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Foodborne Disease: First Aid | EVEN



All foods naturally contain small amounts of bacteria. However, improper handling of foods, improper cooking or inadequate storage may result in sufficient numbers of bacteria multiplying to cause disease. Parasites, viruses, toxins and chemicals can also contaminate food and cause disease.

Signs and symptoms of food poisoning depend on the source of the contamination and whether you are dehydrated or have low blood pressure. In general these are:

  • Diarrhea
  • Nausea
  • Abdominal pain
  • Vomiting
  • Dehydration

Severe dehydration may cause:

  • Drowsiness or fainting, especially on standing [1965901Fastheartbeat

Whether you become ill after eating contaminated food depends on the organism, the amount of exposure, your age and your health. The risk groups include:

  • Older adults. With increasing age, your immune system may not respond as quickly and effectively to infectious organisms as it did in the past.
  • Infants and toddlers. Your immune system is not fully developed yet.
  • People with chronic diseases. A chronic condition such as diabetes or AIDS or chemotherapy or radiation therapy for cancer reduces your immune response.

If you develop food poisoning:

  • Rest and drink plenty of fluids.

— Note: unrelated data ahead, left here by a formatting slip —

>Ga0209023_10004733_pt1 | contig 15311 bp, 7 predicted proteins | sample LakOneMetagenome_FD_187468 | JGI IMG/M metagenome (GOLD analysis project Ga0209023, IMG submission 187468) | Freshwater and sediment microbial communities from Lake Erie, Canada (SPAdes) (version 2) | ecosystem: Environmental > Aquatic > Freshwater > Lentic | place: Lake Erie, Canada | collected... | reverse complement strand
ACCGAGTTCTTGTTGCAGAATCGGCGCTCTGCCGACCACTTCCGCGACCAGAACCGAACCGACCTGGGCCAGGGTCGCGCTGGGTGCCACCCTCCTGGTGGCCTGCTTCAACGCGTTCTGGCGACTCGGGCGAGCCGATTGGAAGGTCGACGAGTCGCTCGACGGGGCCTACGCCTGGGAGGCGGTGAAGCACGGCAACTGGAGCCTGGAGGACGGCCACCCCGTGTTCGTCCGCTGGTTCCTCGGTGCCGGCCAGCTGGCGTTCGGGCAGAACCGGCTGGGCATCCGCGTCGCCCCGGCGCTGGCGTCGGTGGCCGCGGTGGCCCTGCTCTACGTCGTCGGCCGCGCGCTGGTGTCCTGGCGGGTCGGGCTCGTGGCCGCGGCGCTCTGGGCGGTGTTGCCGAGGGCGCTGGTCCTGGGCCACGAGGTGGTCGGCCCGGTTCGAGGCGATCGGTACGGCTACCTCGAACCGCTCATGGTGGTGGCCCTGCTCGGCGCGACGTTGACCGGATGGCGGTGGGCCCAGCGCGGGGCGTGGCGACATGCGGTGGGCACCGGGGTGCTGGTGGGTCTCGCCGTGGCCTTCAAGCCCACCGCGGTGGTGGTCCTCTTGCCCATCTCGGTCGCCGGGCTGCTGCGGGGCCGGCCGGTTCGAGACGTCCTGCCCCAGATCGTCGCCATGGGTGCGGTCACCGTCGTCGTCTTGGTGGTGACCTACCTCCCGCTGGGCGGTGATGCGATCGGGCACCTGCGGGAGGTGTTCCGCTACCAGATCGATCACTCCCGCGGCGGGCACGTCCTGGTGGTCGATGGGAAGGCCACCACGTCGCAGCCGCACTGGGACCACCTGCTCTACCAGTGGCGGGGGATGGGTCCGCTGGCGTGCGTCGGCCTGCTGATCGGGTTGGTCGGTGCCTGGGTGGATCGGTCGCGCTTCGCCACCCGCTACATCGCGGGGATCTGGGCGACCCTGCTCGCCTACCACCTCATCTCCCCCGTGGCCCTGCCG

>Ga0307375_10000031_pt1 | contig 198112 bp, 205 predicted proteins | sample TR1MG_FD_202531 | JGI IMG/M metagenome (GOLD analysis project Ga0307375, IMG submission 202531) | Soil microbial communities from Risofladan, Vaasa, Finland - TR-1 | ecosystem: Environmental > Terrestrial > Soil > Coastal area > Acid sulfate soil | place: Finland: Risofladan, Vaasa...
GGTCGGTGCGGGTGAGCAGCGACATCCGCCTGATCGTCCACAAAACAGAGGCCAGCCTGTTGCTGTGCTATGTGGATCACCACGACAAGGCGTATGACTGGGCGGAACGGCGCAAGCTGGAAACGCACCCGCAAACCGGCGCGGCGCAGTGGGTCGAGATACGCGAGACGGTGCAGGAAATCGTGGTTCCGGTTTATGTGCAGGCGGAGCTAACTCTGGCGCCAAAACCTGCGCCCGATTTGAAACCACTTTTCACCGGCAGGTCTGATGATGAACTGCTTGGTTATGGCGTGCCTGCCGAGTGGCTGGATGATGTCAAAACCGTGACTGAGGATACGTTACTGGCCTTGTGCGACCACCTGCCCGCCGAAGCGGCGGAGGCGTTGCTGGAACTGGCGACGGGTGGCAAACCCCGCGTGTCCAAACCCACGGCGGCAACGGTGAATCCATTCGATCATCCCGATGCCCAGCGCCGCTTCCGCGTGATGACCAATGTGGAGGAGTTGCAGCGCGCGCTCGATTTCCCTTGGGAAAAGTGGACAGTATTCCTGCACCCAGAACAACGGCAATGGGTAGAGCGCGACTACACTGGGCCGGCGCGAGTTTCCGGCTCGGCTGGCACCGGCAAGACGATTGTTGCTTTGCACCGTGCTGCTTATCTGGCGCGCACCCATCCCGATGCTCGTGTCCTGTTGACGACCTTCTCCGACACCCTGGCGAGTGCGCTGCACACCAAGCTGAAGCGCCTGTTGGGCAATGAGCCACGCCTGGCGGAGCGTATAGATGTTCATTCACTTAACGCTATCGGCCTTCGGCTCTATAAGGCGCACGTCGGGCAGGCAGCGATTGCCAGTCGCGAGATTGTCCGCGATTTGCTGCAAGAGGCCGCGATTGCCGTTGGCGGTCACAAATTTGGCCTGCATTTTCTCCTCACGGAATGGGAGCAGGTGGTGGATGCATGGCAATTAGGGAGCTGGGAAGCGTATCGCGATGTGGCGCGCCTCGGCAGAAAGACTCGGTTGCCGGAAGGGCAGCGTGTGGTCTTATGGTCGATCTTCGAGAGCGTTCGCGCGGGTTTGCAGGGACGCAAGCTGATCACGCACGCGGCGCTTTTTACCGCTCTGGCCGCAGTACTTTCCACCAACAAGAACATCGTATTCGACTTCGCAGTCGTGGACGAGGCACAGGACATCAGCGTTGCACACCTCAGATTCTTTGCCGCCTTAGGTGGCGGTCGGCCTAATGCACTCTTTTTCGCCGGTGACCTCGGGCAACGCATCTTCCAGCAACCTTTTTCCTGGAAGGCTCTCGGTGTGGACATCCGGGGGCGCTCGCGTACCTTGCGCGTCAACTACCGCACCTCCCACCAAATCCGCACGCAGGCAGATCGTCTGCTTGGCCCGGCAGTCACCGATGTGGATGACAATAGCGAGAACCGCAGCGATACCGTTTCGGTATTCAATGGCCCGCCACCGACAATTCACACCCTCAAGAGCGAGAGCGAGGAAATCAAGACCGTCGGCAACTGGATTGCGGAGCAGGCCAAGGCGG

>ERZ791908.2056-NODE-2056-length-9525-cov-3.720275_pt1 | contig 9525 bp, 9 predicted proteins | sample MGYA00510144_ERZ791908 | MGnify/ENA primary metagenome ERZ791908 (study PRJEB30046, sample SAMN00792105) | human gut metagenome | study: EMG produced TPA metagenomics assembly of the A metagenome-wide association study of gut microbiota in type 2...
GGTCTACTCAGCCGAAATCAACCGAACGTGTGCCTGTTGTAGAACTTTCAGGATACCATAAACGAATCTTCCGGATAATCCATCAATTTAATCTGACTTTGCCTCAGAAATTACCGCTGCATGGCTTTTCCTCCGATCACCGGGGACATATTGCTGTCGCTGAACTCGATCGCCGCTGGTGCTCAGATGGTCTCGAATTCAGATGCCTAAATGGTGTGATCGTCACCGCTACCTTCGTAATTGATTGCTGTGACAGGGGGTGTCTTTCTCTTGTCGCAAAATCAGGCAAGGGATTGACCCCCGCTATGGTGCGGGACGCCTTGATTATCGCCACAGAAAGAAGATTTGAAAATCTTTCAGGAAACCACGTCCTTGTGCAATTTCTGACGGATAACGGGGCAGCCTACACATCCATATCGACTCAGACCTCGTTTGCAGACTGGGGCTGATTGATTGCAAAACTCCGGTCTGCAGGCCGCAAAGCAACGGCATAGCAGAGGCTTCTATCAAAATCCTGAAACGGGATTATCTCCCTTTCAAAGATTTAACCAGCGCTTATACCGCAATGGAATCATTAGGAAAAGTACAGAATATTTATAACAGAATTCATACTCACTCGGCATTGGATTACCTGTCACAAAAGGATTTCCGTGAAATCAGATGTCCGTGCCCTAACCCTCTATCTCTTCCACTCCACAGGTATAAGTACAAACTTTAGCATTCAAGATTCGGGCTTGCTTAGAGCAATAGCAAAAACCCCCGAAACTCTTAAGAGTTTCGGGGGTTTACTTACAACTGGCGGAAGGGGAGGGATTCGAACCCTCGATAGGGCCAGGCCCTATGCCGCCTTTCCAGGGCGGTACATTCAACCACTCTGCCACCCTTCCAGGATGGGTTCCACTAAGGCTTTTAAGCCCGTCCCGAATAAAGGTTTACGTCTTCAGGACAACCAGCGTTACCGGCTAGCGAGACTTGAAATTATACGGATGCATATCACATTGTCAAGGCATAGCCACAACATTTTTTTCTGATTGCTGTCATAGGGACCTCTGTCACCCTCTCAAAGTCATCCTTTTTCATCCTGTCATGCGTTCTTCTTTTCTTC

• In general, diarrhea medications should be avoided as they can slow down the removal of organisms or toxins from your system. If in doubt, ask your doctor about your particular situation.
  • Infants or toddlers should not receive diarrheal medications because of potentially serious side effects.

Foodborne illnesses often improve by themselves within 48 hours. Call your doctor if you think you have a food-borne illness and your symptoms persist for more than two or three days. Call immediately if blood appears in your stool.

Seek medical attention if:

  • you have severe symptoms, such as severe abdominal pain or watery diarrhea, which becomes very bloody within 24 hours.
  • -Risikogruppe.
  • You suspect botulism poisoning. Botulism is a potentially fatal food poisoning that results from ingesting a toxin produced by certain spores in food. Botulism toxin is most prevalent in home-cooked foods, especially in green beans or tomatoes. Signs and symptoms of botulism usually occur 12 to 36 hours after eating the contaminated food and may include headache, blurred vision, muscle weakness and possible paralysis. Some people also have nausea and vomiting, constipation, urinary retention, difficulty breathing and dry mouth. These signs and symptoms require immediate medical attention.

Updated: 2015-02-07

Release date: 2015-02-07


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